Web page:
Condensation, also called sweating, forms on building materials when the temperature drops below the dew point, which is the temperature at which droplets of water vapor are forced so closely together that they coalesce into liquid water. Because of their characteristic thermal conductivity, components made of metal are usually the first places where condensation will appear in a building.
Condensation can be a problem because droplets can pool and destroy building materials, such as when condensed water chronically drains from a toilet and weakens the bathroom tile floor and subfloor. Condensation can also pool and encourage the growth of mold, which is a serious health hazard. Dripping overhead pipes can be an extreme annoyance in a finished basement, as they may damage carpets, furniture and valuable electronics. Pooled condensation can even cause an electrical fire, or electrocute building occupants.
Where does condensation typically form?
- plumbing drains. Condensation may collect on cast-iron or copper drain piping if a leaking plumbing fixture sends cold water through the building’s drain piping system;
- cold water pipes. In humid environments, condensation will quickly form on water pipes that distribute cold water;
- water pressure tanks. Especially in colder or more humid climates, water pressure tanks may experience condensation when water is flowing at a high and steady rate;
- in windows, a topic which is covered at length in InterNACHI’s article on condensation in double-paned windows; and
- plumbing fixtures that are in constant use or are defective and constantly refilling, especially toilets. Toilets commonly sweat in the summer due to high levels of humidity, unlike windows, which host condensate in the winter when the outside temperature is very low.
Metal that does not come into contact with cold water or air rarely exhibits excessive condensation, even though it’s exposed to the same moisture-laden air as everything else around it. A water pipe that carries only warm water, for instance, seldom cools below the dew point. And non-metal building materials that do come into contact with cold water or air (such as plastic drains and piping) often lack the thermal conductivity to become cold enough to be the source of condensation.
Metals also vary in their thermal conductivity. Thus, they tend to cause water vapor to condense. Inspectors can be aided by a rule of thumb that states that a metal’s ability to transfer heat (and, therefore, create condensation) is roughly equal to that metal’s electrical conductivity. Electricians and some inspectors may know that, of all metals, copper is the second-best conductor of heat and electricity, meaning that it’s more likely to respond to a brief burst of cool water or air than other metals, such as steel or lead. The metal with the greatest conductivity is silver, but it’s far too expensive to be used in ordinary construction.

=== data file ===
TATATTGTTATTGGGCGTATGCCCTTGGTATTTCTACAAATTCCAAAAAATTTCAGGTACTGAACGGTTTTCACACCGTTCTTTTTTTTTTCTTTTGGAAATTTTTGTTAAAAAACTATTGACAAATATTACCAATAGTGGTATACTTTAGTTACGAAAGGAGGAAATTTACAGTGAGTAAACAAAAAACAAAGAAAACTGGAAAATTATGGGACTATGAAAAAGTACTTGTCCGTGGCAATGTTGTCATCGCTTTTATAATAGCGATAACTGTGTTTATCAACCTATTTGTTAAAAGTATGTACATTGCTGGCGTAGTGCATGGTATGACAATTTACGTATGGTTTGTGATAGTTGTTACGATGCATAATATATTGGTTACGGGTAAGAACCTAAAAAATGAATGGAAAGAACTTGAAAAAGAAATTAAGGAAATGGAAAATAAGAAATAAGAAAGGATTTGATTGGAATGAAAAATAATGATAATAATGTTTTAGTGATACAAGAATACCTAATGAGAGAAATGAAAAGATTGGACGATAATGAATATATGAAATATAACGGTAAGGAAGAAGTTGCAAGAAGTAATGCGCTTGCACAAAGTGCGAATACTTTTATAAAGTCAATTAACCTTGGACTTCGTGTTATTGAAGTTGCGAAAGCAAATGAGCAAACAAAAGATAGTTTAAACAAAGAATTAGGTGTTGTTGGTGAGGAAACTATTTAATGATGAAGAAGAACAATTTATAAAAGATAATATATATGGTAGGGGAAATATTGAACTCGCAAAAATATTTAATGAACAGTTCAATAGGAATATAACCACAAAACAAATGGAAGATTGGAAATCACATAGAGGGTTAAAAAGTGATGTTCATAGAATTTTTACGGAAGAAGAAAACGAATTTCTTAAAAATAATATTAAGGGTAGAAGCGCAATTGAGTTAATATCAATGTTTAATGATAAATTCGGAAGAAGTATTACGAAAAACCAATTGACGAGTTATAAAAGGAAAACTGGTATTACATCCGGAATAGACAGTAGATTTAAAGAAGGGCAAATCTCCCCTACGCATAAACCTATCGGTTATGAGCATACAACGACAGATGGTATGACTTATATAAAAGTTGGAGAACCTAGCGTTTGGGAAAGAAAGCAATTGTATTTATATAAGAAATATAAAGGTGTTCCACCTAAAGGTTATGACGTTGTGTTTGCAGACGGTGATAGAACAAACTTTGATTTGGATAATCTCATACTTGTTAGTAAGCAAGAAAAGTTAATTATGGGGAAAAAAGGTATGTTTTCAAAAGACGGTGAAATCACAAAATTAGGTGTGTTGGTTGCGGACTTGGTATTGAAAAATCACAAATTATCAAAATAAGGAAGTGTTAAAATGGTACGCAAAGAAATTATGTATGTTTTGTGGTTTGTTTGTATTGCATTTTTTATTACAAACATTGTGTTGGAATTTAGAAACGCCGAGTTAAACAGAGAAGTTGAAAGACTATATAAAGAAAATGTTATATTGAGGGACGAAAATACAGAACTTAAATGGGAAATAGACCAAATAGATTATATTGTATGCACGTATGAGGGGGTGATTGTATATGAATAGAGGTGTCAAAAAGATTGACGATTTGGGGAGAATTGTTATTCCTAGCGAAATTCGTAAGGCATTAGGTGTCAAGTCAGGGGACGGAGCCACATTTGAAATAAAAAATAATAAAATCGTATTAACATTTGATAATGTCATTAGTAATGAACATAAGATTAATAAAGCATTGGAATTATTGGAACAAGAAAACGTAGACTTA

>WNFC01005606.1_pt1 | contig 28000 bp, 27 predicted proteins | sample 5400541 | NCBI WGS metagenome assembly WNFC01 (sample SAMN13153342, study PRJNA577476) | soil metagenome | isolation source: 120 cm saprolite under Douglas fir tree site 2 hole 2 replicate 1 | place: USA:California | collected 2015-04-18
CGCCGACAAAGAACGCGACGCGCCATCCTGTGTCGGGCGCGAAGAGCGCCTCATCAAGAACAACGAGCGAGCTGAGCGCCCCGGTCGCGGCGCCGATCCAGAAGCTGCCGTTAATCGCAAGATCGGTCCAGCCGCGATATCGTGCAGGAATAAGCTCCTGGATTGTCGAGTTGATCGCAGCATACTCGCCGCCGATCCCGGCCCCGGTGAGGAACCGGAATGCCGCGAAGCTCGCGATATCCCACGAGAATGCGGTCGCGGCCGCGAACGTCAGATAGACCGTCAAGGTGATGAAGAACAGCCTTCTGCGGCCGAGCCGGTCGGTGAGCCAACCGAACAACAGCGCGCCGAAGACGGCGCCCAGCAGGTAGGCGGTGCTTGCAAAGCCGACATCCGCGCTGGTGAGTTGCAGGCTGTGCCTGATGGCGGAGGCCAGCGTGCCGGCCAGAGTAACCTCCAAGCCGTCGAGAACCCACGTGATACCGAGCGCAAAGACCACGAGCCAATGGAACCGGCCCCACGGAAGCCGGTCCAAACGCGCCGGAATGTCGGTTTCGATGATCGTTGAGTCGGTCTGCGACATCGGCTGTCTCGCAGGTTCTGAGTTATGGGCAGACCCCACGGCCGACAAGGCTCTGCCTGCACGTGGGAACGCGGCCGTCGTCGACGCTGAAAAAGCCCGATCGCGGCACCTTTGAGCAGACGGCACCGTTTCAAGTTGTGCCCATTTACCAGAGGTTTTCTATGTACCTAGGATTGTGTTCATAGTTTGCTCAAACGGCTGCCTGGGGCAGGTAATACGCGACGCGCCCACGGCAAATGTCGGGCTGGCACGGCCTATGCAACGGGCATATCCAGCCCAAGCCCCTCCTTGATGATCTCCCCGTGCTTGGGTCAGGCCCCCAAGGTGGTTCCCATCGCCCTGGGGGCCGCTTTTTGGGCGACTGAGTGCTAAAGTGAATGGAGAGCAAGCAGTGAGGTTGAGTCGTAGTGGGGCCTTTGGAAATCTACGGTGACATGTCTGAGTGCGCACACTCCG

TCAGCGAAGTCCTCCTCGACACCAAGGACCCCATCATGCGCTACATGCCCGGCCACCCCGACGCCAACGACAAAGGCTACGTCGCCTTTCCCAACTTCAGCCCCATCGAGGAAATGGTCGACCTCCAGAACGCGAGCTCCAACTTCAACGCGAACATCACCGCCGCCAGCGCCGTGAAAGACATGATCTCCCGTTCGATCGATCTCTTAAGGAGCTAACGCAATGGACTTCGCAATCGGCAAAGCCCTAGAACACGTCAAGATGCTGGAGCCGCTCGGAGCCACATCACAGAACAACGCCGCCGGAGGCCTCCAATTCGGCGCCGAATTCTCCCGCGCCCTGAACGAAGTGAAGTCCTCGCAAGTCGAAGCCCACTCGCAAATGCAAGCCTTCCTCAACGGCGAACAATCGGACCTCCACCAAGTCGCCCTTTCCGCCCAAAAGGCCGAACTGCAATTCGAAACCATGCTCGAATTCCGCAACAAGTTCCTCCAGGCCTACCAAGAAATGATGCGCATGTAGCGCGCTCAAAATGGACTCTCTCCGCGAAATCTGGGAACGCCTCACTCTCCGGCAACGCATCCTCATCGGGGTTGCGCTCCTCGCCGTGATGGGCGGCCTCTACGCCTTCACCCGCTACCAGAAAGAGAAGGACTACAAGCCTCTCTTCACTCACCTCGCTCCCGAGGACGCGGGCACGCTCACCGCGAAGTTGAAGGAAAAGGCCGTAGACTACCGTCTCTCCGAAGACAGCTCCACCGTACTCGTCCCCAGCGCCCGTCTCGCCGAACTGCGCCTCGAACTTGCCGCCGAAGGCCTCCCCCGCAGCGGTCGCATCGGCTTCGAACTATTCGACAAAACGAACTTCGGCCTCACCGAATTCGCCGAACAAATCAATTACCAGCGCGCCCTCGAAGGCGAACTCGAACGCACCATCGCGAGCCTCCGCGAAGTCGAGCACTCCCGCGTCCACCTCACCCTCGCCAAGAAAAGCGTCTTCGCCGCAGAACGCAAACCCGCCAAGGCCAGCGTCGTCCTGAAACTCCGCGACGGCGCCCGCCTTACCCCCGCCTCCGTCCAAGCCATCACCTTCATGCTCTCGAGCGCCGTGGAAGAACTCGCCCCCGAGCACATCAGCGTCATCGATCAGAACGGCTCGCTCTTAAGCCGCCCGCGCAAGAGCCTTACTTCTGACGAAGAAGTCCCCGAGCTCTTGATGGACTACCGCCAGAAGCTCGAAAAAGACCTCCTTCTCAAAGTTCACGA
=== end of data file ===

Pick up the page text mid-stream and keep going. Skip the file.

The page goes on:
Condensation is more of a problem in older homes, which often lack a vapor barrier or sealers in the concrete. In this instance, moisture in the ground is forced through the foundation and masonry, which is why condensation is commonly found in the basements of older buildings. The two strategies used to reduce condensation are to lower the relative humidity of the air and to keep surfaces from becoming cold. These strategies can be practiced in the following ways:
- Use a dehumidifier. This is a simple, effective appliance used to lower the humidity of the air, as it forces water vapor to condense into a water tank so it cannot condense elsewhere. An air conditioner can also dehumidify the air.
- Remove plants from the home. This will decrease relative humidity, as their transpiration of moisture is a significant source of water vapor in homes.
- Insulate cold surfaces. Insulation will keep surfaces from becoming cold, and it can easily be applied to water pipes and water pressure tanks. Fiberglass insulation should be avoided, as it’s ineffective when wet and it can be the source of mold growth. Plastic foam wrap is an adequate material for this purpose. Keep in mind that by adding thermal insulation to water pipes, they can no longer be counted on to supply radiant heat to their surroundings.
- Ventilate the basement. However, this tactic might be counterproductive if the outside air is more humid than the indoor air.
- Add heat where condensation is a particular problem.
Also, keep in mind that what appears to be condensation may actually be a water leak. If insulation and dehumidification don’t seem to improve the condensation problem — especially if it’s appearing in only one place –- homeowners should contact a qualified plumber.
In summary, condensation will form on cold surfaces if certain precautions are not taken. If left unmitigated, it can lead to moisture-related problems that can affect structural components, as well as the occupants’ health.